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Beazley v. Township of Moorestown

Decided: June 30, 1949.

MARGARET W. BEAZLEY, APPELLANT,
v.
THE TOWNSHIP OF MOORESTOWN ET AL., DEFENDANTS



Proctor, J.s.c.

Proctor

This is an appeal from an assessment made by the respondent municipality for the construction of a sewer in East Oak Avenue, Township of Moorestown. Appellant is the owner of premises known as 222 East Oak Avenue and respondents have assessed the said property for alleged benefits accruing from the aforesaid construction in the amount of $185.37. Appellant does not dispute the reasonableness of the assessment, but contends her property has not received any benefits from the construction of the sewer and therefore should not be assessed.

Appellant's property has a present sewer line which extends from the rear of her dwelling to a sewer line of a four-family apartment house owned by one Pyle, which line runs through the adjacent (to the premises of Pyle) property of one Walker and thence into the lateral sewer on Central Avenue, which is parallel to East Oak Avenue. Appellant's property has no present connection with the new sewer line in East Oak Avenue.

The question presented is: Does appellant's property receive a "peculiar benefit, advantage or increase in value" by reason of the construction of the sewer on East Oak Avenue? R.S. 40:56-27.

Appellant argues that she has an irrevocable license or easement under the lands of Pyle and Walker in gaining access to the Central Avenue sewer and hence, any increment in value of her property, based on a future contingency (that of losing her license or easement), is not a benefit upon which an assessment for a local improvement can be based. In support of this contention she cites Kellogg v. City of Elizabeth , 40 N.J.L. 274 (Sup. Ct. 1877); Beattie Mfg. Co. v. Little Falls Township , 7 N.J. Misc. 161 (Sup. Ct. 1929); Barkman v. City of Hackensack , 114 N.J.L. 506 (Sup. Ct. 1935); Gorab v. Borough of Wood-Ridge , 133 N.J.L. 162 (Sup. Ct. 1945).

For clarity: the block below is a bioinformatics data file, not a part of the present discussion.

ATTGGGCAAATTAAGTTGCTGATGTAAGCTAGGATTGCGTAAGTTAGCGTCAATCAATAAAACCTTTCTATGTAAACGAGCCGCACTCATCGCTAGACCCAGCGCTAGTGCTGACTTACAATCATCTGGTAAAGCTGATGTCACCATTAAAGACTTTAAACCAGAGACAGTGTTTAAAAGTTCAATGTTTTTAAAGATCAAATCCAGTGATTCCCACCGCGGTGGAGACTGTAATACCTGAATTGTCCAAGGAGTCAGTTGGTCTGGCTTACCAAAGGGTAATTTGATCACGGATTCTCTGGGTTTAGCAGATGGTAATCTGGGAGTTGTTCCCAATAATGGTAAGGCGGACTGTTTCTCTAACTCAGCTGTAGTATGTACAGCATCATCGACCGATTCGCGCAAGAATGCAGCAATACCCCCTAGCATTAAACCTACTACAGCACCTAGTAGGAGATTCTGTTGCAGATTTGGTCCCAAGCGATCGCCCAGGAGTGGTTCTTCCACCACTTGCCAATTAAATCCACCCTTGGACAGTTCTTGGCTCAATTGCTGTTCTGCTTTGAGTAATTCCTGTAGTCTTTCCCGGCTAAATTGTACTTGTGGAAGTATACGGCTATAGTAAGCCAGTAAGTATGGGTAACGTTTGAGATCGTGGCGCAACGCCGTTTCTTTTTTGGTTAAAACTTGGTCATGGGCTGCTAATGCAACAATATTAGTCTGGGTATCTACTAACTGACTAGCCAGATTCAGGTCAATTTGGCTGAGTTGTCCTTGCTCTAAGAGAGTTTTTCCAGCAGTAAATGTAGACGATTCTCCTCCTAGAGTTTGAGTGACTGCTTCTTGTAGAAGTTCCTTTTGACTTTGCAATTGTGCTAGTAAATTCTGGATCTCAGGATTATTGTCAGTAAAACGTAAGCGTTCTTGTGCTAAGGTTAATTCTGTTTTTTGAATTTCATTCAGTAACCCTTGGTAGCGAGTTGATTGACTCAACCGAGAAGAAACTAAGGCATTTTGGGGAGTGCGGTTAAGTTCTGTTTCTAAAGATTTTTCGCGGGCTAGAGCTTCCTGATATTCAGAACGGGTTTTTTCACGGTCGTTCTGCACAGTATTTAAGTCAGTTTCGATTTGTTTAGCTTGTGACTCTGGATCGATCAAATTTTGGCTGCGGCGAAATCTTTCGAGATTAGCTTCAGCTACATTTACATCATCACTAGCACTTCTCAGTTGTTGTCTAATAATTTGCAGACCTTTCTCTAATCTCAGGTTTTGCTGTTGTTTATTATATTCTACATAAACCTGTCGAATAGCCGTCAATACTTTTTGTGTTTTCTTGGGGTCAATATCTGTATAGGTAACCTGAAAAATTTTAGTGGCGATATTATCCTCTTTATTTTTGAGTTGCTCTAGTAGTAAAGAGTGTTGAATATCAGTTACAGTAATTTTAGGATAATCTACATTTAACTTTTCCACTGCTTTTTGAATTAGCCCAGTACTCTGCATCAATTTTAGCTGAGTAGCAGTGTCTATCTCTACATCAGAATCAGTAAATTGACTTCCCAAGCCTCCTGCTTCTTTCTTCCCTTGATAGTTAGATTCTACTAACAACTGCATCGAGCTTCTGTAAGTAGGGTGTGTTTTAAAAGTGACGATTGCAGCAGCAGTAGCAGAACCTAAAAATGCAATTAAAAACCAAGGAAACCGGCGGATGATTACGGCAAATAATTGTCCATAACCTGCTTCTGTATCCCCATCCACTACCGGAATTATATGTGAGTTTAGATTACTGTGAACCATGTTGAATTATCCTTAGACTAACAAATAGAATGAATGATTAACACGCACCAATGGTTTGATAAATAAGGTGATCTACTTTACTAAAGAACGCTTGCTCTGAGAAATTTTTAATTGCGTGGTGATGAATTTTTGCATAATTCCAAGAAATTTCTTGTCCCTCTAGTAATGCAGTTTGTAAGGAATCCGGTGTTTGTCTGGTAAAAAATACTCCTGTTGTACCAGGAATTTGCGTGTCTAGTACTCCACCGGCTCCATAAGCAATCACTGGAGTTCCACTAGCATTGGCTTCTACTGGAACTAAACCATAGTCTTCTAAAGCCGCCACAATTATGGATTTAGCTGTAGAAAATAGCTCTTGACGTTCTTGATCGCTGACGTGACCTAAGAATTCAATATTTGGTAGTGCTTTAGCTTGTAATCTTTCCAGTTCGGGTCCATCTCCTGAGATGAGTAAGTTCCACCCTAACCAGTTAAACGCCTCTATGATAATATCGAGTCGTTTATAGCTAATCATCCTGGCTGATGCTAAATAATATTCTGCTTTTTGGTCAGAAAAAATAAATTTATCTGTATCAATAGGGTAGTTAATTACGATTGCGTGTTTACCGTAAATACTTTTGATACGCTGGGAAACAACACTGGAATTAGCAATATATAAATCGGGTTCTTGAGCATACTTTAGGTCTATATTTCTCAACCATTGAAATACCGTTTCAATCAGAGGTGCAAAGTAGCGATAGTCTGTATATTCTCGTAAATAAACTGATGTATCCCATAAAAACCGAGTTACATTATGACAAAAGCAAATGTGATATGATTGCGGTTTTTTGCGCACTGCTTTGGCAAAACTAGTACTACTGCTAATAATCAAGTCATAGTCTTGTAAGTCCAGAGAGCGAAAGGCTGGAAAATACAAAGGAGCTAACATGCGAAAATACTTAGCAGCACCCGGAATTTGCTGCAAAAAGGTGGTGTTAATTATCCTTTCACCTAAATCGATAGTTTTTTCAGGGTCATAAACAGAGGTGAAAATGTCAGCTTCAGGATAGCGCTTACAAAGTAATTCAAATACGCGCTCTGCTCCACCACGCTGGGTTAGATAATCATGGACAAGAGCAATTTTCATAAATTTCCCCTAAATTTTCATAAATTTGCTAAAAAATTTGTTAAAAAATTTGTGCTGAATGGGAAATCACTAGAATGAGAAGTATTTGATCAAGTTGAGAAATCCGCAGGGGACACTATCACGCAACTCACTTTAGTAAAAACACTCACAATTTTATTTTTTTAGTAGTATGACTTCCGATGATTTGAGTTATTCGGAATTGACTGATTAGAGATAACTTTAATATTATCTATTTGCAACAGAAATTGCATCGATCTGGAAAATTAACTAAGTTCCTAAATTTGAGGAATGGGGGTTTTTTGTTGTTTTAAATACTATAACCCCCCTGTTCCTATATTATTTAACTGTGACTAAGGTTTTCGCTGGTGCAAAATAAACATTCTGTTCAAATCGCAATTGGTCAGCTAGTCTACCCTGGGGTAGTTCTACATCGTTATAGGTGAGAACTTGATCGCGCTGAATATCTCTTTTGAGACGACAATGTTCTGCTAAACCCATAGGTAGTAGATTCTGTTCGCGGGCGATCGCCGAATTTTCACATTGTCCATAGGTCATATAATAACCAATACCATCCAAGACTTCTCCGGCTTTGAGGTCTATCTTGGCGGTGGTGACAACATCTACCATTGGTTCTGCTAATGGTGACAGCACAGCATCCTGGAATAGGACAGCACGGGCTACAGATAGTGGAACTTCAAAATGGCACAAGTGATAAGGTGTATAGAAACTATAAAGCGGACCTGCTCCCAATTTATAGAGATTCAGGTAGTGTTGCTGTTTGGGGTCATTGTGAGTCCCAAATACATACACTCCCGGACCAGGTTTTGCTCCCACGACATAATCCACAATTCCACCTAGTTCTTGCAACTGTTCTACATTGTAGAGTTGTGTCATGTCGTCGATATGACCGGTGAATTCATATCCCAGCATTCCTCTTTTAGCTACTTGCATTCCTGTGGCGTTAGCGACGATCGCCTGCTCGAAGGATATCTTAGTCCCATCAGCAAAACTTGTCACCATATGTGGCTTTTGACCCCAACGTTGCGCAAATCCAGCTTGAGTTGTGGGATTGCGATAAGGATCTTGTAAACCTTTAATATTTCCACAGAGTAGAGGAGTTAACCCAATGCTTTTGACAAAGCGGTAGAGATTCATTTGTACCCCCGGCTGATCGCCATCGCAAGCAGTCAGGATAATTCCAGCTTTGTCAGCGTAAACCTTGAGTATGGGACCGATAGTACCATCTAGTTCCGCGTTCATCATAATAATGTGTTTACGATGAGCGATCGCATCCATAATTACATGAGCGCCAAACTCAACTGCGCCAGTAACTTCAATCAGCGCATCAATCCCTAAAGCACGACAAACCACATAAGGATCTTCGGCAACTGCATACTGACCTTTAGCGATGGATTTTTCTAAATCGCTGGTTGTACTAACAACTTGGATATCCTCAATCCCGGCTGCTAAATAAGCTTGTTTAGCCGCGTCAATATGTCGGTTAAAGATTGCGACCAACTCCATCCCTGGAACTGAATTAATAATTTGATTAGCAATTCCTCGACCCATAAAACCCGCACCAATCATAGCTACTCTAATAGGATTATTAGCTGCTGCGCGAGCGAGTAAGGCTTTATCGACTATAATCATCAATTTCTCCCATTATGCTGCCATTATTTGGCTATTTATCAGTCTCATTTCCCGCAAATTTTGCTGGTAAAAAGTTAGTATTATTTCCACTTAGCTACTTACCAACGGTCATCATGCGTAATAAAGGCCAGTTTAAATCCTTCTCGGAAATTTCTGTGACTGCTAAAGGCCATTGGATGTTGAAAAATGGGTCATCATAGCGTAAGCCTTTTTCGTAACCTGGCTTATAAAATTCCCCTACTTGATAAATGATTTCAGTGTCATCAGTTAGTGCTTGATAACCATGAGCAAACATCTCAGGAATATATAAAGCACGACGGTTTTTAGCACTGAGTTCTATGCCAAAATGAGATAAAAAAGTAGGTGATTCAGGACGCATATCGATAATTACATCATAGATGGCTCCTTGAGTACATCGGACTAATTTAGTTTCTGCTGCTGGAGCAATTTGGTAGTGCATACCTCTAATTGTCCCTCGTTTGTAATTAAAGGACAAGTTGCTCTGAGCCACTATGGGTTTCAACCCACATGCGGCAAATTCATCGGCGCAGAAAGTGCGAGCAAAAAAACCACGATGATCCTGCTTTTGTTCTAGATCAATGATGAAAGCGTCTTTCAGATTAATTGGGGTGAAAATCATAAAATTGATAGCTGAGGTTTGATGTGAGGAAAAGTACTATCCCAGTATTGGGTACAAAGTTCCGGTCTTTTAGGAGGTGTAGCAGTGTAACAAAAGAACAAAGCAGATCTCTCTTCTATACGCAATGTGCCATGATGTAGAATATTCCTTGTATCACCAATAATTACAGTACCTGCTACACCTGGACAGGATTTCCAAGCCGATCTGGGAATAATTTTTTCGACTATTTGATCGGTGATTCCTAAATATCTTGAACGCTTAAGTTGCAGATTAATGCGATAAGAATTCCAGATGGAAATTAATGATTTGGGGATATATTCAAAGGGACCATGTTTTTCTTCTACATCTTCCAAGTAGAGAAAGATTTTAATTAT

The above cases are readily distinguishable from the present case. In the Kellogg case the assessment was set aside for the reason that lands which could be drained into a trunk sewer only after connecting laterals were built could not be

assessed for the cost of the trunk until the laterals were constructed. Here the necessary laterals have been constructed and it is for that construction the assessment is levied.

In the Beattie cae the line of sewer was on the opposite side of the street from prosecutor's property and it was impossible or impractical to make sewer connections across the street. Moreover, prosecutor's property was located below the level of the street and sewage would not run into the sewer. It was clear that prosecutor's property did or could receive no benefit from the building of the sewer.

In the Barkman case the court, on stipulation, measured the amount of street assessments against prosecutor's properties, based mainly on the accessibility to the main highway, and made the assessments in accordance with the benefits received by each of prosecutor's properties. The evidence was conflicting as to the extent of the benefits. The court found each property obtained special benefits in the opening of the new street.

In the Gorab case the assessment was set aside on the ground that it was not based on a present benefit in that no lots had been laid out on prosecutor's property nor had any street been projected through it along the line of the sewer or otherwise. Further, it appeared from the testimony "that building lots and houses would be impracticable." Clearly, prosecutor's property there received no present benefit.

In the instant case the new sewer in East Oak Avenue, in respect to appellant's property, meets all the requirements of a legally assessable benefit. The sewer has been constructed and is ready for immediate use. Appellant may connect her property to the sewer at any time.

There is a grave question in my mind that appellant has an absolute right to a continuous use of the sewer line across the Pyle and Walker properties. Each party contends for and against the appellant's right to a continuous user. It is unnecessary to determine that question at this time, but it is sufficient to say that her right to a continuous user is not clear. Moreover, even if ...


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